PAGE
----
|Yes, the usage of "A.D." is quite intentional, thank you.|
It wasn't until many years later that I heard a sermon that things began to change. The preacher made a passing reference to the "Feast of Dedication" in John 10:22 actually being Hanukkah. The thought that Jesus celebrated the feast fascinated me. The basic facts of Hanukkah made it a great holiday to observe for anyone connected to the Temple at Jerusalem. Even as a Christian, I find that the themes are certainly worth celebrating.
Dedication... When Antiochus IV attacked Jerusalem and desecrated the Temple mount, forbidding sacrifices and erecting statues of Zeus, the Jews had to make some hard decisions. Being inferior in military power and under the demoralization that comes from such humiliations, they could have been passive and gone along with the status quo. But Hanukkah celebrates the passion and faith that inspired and informed the Maccabean Revolt which eventually led to the reestablishment or dedication (that's what the word Hanukkah means) of Temple worship. Psalm 69:9 makes it clear that it is a good thing to be zealous for God's house of worship and to be personally insulted whenever God is dishonored.
Light... God's divine power was not only seen in granting victory to the Maccabees in their revolt. The miracle of Hanukkah was also in the supernatural provision of 8 days worth of light when there was only one day's worth of oil. It is evident from this divine occurrence that God was enabling the work of re-dedication for His glory and for the good of the nation. Jesus declared Himself to be "the Light of the World" (John 8:12 and again in John 9:5) and in the beginning of John's gospel we are told that the life within Jesus is, in fact, the light of men (John 1:4-5). Jesus also makes reference to light as being necessary to do the work of God which flows well with the significance behind the need for light in the re-dedication that Hanukkah commemorates (John 9:3-4).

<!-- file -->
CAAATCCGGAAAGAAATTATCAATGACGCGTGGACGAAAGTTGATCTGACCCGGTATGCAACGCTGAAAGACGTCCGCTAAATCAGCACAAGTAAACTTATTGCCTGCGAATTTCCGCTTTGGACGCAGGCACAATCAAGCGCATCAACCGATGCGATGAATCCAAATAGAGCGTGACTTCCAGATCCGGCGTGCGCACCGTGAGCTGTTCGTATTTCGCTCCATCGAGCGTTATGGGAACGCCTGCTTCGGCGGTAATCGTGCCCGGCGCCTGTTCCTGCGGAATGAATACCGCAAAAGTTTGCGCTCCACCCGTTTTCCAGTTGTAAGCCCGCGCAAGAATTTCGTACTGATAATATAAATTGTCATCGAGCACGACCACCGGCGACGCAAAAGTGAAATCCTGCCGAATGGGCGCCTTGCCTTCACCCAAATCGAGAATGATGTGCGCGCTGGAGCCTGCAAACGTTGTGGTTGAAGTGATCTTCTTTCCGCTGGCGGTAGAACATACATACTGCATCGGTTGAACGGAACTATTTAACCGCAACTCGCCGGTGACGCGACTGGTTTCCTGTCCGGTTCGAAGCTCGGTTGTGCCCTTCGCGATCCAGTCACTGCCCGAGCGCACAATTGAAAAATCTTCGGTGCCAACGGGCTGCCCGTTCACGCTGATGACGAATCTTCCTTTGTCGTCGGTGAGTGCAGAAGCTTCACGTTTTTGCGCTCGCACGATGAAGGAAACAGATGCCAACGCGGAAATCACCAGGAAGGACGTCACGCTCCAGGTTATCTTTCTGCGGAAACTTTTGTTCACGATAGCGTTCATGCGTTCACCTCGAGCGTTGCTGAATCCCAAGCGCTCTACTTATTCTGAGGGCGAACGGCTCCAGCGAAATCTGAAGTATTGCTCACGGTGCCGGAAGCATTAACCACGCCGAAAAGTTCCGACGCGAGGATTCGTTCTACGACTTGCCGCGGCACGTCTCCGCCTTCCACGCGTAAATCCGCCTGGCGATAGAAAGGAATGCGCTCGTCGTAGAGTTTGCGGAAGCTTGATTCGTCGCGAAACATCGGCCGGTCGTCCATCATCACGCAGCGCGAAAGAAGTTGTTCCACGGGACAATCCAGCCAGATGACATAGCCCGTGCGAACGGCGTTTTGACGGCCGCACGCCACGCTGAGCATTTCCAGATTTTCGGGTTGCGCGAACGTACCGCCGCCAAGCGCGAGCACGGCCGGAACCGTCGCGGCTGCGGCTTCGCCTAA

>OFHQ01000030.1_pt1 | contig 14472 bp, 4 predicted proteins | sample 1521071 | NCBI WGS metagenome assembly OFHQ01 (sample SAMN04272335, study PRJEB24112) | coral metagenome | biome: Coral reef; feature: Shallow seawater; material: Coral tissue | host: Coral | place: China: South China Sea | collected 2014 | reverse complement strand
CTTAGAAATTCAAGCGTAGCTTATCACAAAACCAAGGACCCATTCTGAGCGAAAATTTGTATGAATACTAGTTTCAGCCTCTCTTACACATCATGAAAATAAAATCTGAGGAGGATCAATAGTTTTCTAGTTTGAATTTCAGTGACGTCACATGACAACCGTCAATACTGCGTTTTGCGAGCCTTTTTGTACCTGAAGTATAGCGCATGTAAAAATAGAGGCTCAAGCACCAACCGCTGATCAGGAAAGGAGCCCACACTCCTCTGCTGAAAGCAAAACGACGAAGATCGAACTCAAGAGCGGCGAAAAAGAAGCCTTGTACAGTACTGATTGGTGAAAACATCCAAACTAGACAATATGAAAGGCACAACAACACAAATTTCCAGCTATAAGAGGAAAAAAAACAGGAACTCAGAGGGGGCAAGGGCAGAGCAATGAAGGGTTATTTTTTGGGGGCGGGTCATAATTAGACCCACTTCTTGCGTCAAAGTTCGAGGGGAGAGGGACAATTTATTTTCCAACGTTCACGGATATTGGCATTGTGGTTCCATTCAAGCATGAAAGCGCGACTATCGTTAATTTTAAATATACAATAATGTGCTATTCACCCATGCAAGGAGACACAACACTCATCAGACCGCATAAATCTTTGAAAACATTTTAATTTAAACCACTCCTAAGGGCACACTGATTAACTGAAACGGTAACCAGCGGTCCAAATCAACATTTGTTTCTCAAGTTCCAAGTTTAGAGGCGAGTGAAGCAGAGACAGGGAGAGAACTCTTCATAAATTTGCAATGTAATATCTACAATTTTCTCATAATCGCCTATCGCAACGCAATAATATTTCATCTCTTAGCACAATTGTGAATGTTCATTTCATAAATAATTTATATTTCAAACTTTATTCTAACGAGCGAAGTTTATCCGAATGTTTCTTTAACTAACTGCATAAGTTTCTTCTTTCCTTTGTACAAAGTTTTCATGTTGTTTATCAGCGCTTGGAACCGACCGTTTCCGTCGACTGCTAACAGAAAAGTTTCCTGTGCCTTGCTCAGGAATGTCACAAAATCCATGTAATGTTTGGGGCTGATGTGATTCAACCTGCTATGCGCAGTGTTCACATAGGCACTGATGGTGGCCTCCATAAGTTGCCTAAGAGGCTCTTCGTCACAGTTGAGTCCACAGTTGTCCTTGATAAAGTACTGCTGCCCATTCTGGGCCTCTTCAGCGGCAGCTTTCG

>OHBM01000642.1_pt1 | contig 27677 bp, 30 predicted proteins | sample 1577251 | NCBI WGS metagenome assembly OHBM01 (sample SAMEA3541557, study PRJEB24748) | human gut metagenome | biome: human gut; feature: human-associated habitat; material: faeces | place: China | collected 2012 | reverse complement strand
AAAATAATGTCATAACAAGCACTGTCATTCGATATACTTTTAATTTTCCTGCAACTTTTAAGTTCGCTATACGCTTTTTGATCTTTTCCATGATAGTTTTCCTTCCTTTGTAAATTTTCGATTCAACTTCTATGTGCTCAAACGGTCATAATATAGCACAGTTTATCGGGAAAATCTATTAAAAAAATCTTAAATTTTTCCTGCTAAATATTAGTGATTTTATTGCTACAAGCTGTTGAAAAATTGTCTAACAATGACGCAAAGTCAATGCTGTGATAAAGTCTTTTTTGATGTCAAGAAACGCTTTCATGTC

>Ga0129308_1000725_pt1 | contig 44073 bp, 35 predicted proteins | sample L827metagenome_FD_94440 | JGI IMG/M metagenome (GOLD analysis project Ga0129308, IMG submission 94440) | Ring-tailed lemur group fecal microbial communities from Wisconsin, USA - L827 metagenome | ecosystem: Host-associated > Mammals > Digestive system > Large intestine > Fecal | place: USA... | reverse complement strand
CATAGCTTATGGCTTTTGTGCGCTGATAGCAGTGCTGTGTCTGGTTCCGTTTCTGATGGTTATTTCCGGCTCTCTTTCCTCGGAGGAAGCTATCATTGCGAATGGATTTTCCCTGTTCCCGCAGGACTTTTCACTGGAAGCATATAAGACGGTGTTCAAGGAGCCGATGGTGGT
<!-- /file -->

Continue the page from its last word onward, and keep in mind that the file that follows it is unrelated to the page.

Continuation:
Historical Context... I used to struggle with the idea that Christmas itself was never something believers in Christ were mandated to celebrate. However, Jesus celebrated Hanukkah, which, by the way, is not a festival mandated in the Old Testament. What can we say? Is Jesus acting against the word of God? Safe to say, that's an impossibility. But it seems to me that Jesus, in the historical context of His humanity and national identity, saw fit to celebrate God's faithfulness to His people in the miracle of Hanukkah. If this is true, then I think I can safely say two things:
1. Christmas is certainly worth celebrating though as a festival it is "extra-biblical". What could be more worthy of celebration than the Incarnation of Christ which fulfills the hopes of all those counted righteous by God since the Garden?
2. Happy Hanukkah!